Walk the code

In addition to understanding the members of the team, it is important to understand the code they are writing and how they are creating it. This can be done using static and dynamic code analysis tools for a broad metric-based understanding, but is best done by review and inspection. The team can walk you through the code when you meet with them and explain both the achievements and challenges. Understanding the codebase can help pinpoint what areas are lacking in design or implementation quality. Only in having this understanding can you choose what improvements make sense for the team.

The value of retrospectives

“Those who cannot remember the past are condemned to repeat it" (Santayana, G). Understanding the challenges the team has faced and how they have overcome or worked around them is another great source of information. Most often, “clever” solutions and workarounds increase tech debt and lower quality. Tradeoffs made under schedule pressure lead to compromises that are rarely resolved.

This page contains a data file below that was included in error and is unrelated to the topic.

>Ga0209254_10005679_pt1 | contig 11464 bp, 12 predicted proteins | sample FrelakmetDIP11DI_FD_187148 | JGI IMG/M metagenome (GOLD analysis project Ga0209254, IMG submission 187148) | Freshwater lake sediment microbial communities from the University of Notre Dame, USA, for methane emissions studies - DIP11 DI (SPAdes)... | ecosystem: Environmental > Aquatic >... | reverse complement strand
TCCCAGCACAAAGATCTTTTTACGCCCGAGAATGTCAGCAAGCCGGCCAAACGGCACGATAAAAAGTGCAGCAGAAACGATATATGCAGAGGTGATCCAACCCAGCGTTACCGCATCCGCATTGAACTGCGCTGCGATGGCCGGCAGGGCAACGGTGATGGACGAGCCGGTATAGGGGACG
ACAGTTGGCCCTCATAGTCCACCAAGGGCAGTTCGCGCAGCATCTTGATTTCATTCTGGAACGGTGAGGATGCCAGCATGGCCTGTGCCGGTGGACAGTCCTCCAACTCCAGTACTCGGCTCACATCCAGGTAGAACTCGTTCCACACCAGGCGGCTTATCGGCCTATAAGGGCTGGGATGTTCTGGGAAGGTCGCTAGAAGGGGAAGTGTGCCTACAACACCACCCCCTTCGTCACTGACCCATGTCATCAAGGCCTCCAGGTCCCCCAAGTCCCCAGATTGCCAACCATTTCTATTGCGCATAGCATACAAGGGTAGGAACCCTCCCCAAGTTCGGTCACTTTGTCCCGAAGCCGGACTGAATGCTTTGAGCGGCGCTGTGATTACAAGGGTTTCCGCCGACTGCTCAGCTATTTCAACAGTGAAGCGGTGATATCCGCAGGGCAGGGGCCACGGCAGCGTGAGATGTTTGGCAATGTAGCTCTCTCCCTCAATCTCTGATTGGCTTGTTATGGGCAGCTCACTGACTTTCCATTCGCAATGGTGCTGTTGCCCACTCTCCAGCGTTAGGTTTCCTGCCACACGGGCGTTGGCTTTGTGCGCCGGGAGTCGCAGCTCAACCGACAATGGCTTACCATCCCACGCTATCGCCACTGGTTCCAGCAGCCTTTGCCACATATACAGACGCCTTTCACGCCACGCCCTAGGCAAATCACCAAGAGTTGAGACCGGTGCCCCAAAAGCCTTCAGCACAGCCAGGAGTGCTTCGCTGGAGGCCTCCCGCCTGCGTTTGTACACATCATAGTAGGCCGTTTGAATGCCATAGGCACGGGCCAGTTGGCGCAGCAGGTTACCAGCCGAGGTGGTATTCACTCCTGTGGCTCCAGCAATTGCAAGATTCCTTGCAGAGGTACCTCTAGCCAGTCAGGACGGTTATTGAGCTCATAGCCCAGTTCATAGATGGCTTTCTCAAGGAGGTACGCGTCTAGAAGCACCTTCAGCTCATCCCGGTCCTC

>> “Those who cannot remember the past are condemned to repeat it".

Agile retrospectives, in the past called release post-mortems, are a great tool to learn from the team about their past experience. A wealth of formats exist, ranging from very informal discussions to highly regulated meetings. Selecting the right format for the team, which should be possible since you have gotten to know them, can help reveal low hanging fruit for improvement.

The role of the architect

To some, these activities sound like the duties of a tech lead, not an architect. In some ways, they do overlap. The advantage of an architect is that no matter how much engagement you have, you are not a day-to-day member of the development team. That grants you and the team an “outsider” perspective, allowing you to identify and reveal issues and gaps that the team itself might miss. Finding the right balance and level of engagement is tricky and may require a few iterations to get right. Once it exists however, you can be an invaluable resource for the team.

Choose the practices for your team

These practices are all about assessing the current state of the team and the code. Once you understand the team’s strengths and weaknesses, their challenges and goals, then you can implement practices to maximize the strengths and shore up the weaknesses. Team members working toward their goals are more likely to take positive action to grow. Reviews, katas, external learning, test strategy improvements or wholesale process changes each solve different problems and help the team in different ways. Armed with understanding you can choose the practices that will have a bigger impact and the greatest lift. It all starts with knowing your team and valuing individuals and their goals over processes and tools.